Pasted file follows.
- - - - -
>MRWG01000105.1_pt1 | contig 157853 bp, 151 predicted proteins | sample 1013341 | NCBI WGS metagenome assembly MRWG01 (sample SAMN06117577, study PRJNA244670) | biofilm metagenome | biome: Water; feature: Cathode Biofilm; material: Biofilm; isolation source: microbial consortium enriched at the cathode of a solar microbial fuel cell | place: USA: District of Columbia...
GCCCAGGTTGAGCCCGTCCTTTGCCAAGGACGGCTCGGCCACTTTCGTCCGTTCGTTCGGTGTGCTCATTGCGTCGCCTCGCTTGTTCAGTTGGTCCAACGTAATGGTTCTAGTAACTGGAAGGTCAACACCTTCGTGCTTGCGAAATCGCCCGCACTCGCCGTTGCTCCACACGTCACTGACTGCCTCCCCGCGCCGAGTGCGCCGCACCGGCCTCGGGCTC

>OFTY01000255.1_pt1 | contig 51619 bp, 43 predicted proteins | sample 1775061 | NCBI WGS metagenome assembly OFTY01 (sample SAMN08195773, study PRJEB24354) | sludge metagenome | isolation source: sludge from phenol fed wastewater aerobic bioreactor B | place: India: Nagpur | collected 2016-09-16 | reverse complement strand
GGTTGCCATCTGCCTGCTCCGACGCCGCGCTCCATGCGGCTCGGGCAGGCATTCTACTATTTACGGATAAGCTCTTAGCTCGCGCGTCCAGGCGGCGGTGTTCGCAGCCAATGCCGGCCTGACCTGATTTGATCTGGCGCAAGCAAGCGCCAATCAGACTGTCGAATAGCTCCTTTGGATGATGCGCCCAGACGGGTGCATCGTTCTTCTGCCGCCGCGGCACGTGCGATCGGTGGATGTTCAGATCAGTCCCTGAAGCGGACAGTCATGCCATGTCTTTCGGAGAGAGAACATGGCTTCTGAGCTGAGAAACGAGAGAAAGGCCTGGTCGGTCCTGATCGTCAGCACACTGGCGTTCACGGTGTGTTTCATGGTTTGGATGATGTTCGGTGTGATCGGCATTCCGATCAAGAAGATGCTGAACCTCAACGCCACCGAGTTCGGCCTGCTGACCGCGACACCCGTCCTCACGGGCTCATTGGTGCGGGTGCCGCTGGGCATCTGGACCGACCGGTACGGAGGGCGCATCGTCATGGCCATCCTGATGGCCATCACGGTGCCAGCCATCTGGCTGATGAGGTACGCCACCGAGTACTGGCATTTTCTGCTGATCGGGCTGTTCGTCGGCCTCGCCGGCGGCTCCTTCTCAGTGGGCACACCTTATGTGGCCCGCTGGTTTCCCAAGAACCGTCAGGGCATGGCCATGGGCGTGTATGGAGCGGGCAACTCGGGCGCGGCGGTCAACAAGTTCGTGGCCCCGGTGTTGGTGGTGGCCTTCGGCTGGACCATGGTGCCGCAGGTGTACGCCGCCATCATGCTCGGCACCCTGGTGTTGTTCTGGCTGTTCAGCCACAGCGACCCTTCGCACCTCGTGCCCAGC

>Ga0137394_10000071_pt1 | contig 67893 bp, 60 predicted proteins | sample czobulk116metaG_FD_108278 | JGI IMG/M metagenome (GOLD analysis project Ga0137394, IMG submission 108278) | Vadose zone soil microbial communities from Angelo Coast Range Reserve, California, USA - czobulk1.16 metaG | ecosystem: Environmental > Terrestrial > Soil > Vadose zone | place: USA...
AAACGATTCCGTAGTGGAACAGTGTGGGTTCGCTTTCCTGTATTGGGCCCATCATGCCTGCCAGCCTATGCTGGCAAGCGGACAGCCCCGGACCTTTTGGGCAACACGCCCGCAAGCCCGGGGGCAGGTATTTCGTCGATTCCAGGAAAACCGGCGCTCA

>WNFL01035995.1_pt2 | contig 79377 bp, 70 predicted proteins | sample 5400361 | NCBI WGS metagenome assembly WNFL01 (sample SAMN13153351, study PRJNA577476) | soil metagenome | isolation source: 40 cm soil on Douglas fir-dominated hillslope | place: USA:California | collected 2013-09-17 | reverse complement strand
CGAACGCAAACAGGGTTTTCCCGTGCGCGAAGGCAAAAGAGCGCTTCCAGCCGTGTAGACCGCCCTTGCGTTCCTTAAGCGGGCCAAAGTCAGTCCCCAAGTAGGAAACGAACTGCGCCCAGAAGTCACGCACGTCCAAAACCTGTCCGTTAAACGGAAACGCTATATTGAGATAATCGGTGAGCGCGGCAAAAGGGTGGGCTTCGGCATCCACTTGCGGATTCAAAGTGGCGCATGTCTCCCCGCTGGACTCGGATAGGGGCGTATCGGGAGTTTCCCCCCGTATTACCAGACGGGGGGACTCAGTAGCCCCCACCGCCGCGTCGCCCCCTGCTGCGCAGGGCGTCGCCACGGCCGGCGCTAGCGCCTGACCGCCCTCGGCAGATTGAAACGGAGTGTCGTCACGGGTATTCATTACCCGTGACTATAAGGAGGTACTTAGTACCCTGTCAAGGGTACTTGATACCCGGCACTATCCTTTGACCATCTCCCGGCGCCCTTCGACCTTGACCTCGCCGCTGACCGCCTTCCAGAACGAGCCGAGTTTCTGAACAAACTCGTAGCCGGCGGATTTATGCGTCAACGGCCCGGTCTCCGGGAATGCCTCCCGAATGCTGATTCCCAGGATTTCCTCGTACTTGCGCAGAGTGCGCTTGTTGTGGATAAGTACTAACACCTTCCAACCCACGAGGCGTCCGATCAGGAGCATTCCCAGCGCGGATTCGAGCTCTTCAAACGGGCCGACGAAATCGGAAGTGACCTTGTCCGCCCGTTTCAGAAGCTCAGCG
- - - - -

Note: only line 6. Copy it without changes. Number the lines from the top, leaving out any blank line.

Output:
AAACGATTCCGTAGTGGAACAGTGTGGGTTCGCTTTCCTGTATTGGGCCCATCATGCCTGCCAGCCTATGCTGGCAAGCGGACAGCCCCGGACCTTTTGGGCAACACGCCCGCAAGCCCGGGGGCAGGTATTTCGTCGATTCCAGGAAAACCGGCGCTCA